What If (Almost) Every Gene Affects (Almost) Everything? – The Atlantic – June 2017 – by ED YONG
If you told a modern geneticist that a complex trait—whether a physical characteristic like height or weight, or the risk of a disease like cancer or schizophrenia—was the work of just 15 genes, they’d probably laugh.
It’s now thought that such traits are the work of thousands of genetic variants, working in concert.
The vast majority of them have only tiny effects, but together, they can dramatically shape our bodies and our health. They’re weak individually, but powerful en masse.
But Evan Boyle, Yang Li, and Jonathan Pritchard from Stanford University think that this framework doesn’t go far enough.
They note that researchers often assume that those thousands of weakly-acting genetic variants will all cluster together in relevant genes.
For example, you might expect that height-associated variants will affect genes that control the growth of bones. Similarly, schizophrenia-associated variants might affect genes that are involved in the nervous system
Yes, he says, there will be “core genes” that follow this pattern. They will affect traits in ways that make biological sense.
But genes don’t work in isolation. They influence each other in large networks, so that “if a variant changes any one gene, it could change an entire gene network,” says Boyle.
He believes that these networks are so thoroughly interconnected that every gene is just a few degrees of separation away from every other. Which means that changes in basically any gene will ripple inwards to affect the core genes for a particular trait.
The Stanford trio call this the “omnigenic model.” In the simplest terms, they’re saying that most genes matter for most things.
More specifically, it means that all the genes that are switched on in a particular type of cell—say, a neuron or a heart muscle cell—are probably involved in almost every complex trait that involves those cells.
So, for example, nearly every gene that’s switched on in neurons would play some role in defining a person’s intelligence, or risk of dementia, or propensity to learn. Some of these roles may be starring parts. Others might be mere cameos. But few genes would be left out of the production altogether.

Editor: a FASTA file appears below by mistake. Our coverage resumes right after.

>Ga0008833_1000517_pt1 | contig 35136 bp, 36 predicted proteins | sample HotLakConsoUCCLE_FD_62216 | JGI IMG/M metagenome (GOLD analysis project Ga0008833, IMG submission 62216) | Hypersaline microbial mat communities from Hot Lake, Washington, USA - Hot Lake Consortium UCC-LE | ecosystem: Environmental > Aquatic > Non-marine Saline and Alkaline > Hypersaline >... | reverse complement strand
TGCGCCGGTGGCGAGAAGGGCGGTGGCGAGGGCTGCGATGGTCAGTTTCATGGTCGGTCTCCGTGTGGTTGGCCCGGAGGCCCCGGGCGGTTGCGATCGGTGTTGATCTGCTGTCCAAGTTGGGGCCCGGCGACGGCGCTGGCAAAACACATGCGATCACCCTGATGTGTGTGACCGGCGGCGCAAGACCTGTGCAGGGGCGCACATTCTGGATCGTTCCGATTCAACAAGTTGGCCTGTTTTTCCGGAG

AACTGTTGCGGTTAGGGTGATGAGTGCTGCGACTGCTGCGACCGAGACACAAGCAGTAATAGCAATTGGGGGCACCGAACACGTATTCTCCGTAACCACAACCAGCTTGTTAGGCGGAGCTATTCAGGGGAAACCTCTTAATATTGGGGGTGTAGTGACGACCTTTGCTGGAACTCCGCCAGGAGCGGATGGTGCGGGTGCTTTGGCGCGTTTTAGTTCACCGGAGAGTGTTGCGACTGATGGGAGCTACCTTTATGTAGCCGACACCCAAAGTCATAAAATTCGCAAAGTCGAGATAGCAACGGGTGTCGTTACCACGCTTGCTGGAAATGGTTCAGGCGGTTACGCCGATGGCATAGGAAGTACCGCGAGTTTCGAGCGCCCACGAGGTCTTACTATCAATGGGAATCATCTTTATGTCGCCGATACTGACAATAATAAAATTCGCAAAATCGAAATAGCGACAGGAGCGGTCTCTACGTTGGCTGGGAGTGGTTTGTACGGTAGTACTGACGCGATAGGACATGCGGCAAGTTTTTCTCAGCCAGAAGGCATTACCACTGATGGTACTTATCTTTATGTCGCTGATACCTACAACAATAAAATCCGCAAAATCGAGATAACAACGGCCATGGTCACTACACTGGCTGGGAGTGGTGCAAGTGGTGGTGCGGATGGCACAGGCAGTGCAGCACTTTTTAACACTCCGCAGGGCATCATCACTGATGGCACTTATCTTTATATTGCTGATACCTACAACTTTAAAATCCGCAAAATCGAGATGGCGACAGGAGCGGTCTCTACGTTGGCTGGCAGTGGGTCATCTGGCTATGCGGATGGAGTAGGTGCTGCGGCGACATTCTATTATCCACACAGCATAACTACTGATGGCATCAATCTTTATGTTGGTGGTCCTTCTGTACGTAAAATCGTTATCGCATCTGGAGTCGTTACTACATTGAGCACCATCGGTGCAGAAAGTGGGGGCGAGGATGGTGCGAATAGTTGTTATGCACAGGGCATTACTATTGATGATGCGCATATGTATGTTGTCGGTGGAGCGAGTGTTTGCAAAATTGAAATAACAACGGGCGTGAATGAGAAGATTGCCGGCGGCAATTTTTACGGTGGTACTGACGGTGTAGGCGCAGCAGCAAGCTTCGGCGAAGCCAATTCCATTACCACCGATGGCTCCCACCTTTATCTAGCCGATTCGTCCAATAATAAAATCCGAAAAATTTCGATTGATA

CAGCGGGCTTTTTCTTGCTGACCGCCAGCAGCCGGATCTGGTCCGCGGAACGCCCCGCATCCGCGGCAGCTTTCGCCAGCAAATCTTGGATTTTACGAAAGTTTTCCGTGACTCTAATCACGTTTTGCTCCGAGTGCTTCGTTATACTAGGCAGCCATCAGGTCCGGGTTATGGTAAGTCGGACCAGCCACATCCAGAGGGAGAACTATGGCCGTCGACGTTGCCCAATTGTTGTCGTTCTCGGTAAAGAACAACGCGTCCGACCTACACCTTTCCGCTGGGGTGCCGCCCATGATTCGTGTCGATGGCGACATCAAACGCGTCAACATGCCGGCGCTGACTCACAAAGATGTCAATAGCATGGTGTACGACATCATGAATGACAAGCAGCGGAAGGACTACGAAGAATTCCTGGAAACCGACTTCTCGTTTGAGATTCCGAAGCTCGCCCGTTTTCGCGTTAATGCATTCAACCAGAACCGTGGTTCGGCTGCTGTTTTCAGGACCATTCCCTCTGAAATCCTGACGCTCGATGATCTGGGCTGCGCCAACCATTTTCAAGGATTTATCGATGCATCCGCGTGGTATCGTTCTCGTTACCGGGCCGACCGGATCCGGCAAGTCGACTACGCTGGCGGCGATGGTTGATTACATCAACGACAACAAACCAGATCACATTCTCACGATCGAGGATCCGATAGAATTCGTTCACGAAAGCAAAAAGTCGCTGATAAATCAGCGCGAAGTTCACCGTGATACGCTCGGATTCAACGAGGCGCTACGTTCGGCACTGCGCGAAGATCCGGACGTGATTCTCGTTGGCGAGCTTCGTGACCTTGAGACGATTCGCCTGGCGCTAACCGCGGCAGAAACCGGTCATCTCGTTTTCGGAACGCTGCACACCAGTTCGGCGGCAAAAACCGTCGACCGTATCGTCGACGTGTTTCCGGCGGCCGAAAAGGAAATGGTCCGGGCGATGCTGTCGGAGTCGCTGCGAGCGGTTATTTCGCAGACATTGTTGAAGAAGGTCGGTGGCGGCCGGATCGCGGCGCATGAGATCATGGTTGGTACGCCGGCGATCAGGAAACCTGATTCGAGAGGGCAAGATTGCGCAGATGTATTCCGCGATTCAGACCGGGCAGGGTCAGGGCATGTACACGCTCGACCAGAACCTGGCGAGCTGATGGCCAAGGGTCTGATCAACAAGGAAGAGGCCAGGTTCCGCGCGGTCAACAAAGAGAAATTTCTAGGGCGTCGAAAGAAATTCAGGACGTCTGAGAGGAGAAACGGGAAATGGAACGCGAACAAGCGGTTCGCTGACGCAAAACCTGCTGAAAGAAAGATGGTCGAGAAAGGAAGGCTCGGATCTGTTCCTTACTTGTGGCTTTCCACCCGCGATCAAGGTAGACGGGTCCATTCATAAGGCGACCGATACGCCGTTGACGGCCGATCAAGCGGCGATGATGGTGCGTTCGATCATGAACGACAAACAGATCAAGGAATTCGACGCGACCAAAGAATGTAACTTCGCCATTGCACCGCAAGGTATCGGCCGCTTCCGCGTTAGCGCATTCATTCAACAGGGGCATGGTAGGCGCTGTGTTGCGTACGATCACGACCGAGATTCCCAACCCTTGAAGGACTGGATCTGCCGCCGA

there are probably more than 100,000 variants that affect our height, and most of these shift it by just a seventh of a millimeter.
They’re so minuscule in their effects that it’s hard to tell them apart from statistical noise, which is why geneticists typically ignore them. And yet, Pritchard’s team noted that many of these weak signals cropped up consistently across different studies, which suggests that they are real results.
And since these variants are spread evenly across the entire genome, they implicate a “substantial fraction of all genes,” Pritchard says
The team found more evidence for their omnigenic model by analyzing other large genetic studies of rheumatoid arthritis, schizophrenia, and Crohn’s disease. Many of the variants identified by these studies seem relevant to the disease in question.
But mostly, the variants affect genes that don’t make for compelling stories, and that do pretty generic things. According to the omnigenic model, they’re only contributing to the risk of disease in incidental ways, by rippling across to the more relevant core genes.
Put it this way:
The Atlantic is produced by all of us who work here, but our lives are also affected by all the people we encounter—friends, roommates, partners, taxi drivers, passers-by etc.
If you listed everyone who influences what happens at The Atlantic, even in small ways, all of those peripheral people would show up on the list.
But almost none of them would tell you much about how we do journalism. They’re important, but also not actually that relevant.
Pritchard thinks the same is true for our genes. And if that’s the case, he says, “it’s not clear to me that increasing your study size is going to help very much.”
There are, however, projects that are trying to do exactly that. “I’m very excited about trying to understand whether these network ideas are correct,” says Pritchard. “I think it’s telling us something profound about how our cells work.”